Chinese written documents write much about the Po-hai Kingdom, but nothing is known about their language. Therefore, the Old Japanese furuki ‘sable skins, furs, for clothing’, a Po-hai loan-word in Old Japanese that came with the fur-trade to Japan, provides an item of information about the Po-hai language, argued R. A. Miller (A Po-hai Word). He further assumed that the word can be explained from the Tungusian languages. Considering the evidence of the orthography of literary Manchu and Modern Manchu (Šive) where vowel length is a redundant feature and its occurrence is structurally restricted, Baeg-in Seong (Vowel Length in Manchu) argued that this was the case in 17th—18th century Manchu as well.
More general aspects of Altaic studies were dwelt upon by V. M. Solntsev (On the Typology of Language Unions (Sprachbünde)) and H.-P. Vietze (Oriental Studies and Philology), while I. F. Vardul discussed a problem of Japanese linguistics (Accent and Word-Bounding in Japanese).
Hungarian Altaistics were represented at the conference by G. Fehér (Hungarian National Museum) and a small group of young researchers — including E. Lénárt (University of Venice) — who all graduated from the University of Szeged. É. Csáki (Library of the Hungarian Academy of Sciences) in her paper Middle Mongolian Loan-Words in the Volga-Kipchak Languages, discussed a few Mongolian loan-words in Kazan-Tatar and Bashkir, and she emphasized their importance in the research on the chronology of the complicated linguistic history of the Volga-Kipchak languages. Little is known about the possible Volga-Bulgarian borrowings in Bashkir. J. Torma (University of Szeged) considered the phonetic criteria of these words, discussing in detail the Bashkir word bïyma ‘felt boots’ and its dialectal forms. Á. Molnar (University of Szeged) attempted to determine the exact meanings and functions of Old Turkic qām ‘diviner, healer’, yātči ‘rai- magician’ and bügü ‘a wise man’ — all connected with Old Turkic Shamanism.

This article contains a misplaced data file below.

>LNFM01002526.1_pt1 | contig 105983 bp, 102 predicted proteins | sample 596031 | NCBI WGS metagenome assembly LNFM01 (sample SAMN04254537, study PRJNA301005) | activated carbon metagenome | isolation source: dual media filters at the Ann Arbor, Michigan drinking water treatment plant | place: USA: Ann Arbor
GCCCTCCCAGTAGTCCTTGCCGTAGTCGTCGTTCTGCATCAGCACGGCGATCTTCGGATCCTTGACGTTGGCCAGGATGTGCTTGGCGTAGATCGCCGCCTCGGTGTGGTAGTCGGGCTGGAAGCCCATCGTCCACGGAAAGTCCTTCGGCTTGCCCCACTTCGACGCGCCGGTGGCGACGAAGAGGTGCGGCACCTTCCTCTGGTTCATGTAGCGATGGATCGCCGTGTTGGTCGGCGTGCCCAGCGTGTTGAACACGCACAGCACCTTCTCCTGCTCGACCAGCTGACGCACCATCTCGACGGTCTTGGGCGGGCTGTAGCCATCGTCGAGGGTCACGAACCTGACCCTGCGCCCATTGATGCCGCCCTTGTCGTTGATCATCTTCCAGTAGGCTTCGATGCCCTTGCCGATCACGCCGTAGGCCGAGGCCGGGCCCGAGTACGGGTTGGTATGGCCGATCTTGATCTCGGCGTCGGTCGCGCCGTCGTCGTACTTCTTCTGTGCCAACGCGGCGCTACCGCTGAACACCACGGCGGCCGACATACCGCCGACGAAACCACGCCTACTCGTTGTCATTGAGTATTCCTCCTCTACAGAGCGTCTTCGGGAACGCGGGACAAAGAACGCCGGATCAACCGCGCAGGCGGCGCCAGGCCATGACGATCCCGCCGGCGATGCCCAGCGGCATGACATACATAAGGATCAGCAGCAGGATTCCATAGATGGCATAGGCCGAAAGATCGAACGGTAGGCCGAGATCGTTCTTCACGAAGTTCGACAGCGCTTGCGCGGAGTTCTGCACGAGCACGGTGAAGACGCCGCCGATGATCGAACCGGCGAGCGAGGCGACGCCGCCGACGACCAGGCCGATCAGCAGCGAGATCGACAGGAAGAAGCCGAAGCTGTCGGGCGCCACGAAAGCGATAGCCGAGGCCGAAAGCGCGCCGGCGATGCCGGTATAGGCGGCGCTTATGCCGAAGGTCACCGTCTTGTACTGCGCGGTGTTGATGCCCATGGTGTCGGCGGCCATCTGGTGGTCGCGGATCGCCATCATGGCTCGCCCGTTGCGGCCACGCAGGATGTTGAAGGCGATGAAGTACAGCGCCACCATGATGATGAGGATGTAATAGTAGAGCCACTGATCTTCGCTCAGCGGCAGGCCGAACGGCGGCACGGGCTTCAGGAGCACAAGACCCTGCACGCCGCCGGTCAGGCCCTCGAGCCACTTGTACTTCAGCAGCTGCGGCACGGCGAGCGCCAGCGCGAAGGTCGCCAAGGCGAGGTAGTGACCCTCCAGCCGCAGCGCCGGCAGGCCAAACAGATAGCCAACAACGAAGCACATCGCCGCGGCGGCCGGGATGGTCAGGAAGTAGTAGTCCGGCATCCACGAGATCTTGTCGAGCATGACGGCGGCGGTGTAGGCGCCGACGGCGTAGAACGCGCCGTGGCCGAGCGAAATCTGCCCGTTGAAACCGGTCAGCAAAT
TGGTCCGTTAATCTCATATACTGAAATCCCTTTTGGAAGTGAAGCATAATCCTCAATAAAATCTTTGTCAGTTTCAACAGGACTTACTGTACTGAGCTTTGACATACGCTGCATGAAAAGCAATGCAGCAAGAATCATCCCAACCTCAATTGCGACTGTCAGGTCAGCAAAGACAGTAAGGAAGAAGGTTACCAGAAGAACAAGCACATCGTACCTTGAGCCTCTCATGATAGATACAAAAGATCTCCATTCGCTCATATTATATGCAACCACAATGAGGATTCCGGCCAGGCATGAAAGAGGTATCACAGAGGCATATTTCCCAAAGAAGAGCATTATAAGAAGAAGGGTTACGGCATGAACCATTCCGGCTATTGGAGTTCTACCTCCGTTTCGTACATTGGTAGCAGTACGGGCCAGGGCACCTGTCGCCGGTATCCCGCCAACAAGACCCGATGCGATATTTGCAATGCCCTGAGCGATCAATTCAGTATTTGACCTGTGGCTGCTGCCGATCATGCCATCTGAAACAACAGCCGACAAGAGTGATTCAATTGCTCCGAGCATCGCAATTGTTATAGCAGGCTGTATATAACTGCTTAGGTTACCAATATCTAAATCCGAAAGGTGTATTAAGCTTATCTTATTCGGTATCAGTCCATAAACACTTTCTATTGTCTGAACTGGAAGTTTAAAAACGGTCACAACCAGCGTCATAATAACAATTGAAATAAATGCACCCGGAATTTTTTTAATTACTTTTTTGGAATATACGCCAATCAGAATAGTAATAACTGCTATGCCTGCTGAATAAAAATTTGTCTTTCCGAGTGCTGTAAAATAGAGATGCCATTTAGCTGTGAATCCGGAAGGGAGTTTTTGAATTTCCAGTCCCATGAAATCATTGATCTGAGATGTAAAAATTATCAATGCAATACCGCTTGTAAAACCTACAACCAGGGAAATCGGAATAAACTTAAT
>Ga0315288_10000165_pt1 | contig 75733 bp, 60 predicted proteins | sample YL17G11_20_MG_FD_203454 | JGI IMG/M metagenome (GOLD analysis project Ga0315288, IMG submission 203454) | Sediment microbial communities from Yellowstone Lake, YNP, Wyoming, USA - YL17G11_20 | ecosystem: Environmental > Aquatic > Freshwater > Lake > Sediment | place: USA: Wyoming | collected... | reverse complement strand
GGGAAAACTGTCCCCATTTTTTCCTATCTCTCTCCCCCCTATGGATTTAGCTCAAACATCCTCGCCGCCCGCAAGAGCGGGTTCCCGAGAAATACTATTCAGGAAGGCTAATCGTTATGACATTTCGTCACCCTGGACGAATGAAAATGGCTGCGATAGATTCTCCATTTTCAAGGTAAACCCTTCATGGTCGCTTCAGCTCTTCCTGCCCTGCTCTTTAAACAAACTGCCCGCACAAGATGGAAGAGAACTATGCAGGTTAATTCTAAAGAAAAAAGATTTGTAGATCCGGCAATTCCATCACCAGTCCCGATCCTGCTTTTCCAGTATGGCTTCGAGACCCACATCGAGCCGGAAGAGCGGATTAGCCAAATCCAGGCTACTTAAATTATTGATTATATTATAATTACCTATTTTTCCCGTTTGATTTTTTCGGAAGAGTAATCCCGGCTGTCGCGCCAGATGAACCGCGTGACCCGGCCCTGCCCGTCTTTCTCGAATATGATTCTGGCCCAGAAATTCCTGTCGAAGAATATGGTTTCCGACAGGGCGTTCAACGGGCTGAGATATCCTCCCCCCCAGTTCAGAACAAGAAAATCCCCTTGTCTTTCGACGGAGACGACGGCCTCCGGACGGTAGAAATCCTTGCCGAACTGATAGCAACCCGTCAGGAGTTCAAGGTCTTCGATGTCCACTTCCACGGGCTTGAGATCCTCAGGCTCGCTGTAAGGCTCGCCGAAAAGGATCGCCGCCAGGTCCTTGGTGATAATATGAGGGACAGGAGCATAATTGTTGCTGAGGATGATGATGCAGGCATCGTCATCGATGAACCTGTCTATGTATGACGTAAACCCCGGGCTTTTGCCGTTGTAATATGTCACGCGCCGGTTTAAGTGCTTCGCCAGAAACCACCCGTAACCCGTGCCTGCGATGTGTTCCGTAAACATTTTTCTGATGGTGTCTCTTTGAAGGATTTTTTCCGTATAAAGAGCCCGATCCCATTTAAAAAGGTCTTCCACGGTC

During the afternoon session on July 12th, a round-table discussion was held under the chairmanship of Ms. E. Zuanelli Sonino on the second central topic of the conference. The discussion was opened by A. Csillaghy, and there followed talks by J. Torma, V. M. Solntsev, D. Sinor, H. P. Vietze and contributions by many others.
In the closing session of the 28th PIAC on Saturday, July 13th, the Indiana University Prize for Altaic Studies — usually referred to as the “PIAC Medal” — was awarded to the distinguished Finnish scholar, A. Joki. V. P. Solntsev invited the next PIAC to be held in Tashkent, between September 15th—21th, 1986.
Participants to the conference were invited on a boat-trip to the islands of the Venetian Lagoon (Murano, Burano and Torcello), and on another trip to some Venetian Villas near Castelfranco. Beyond doubt, the 28th PIAC was organized in a somewhat more “secular” atmosphere than the previous one in the Dominican Monastery at Walberberg, but this PIAC was an excellent opportunity to summarize, and on certain points to reconsider how strong and manifold were the contacts between Italy, particularly Venice, and the Altaic World, to mention only the unique manuscript of the Codex Cumanicus, which was also visited by the participants in the Marciana Library.
Finally, Venice needs no praise for her beauty, which was amply complemented by the hospitality of the Venetian hosts of the conference. Thanks are due to A. Csillaghy, President of the 28th PIAC, and to his staff, particularly G. Stary and N. Di Cosmo, for all their efforts to make this conference a remarkable event of Altaic studies.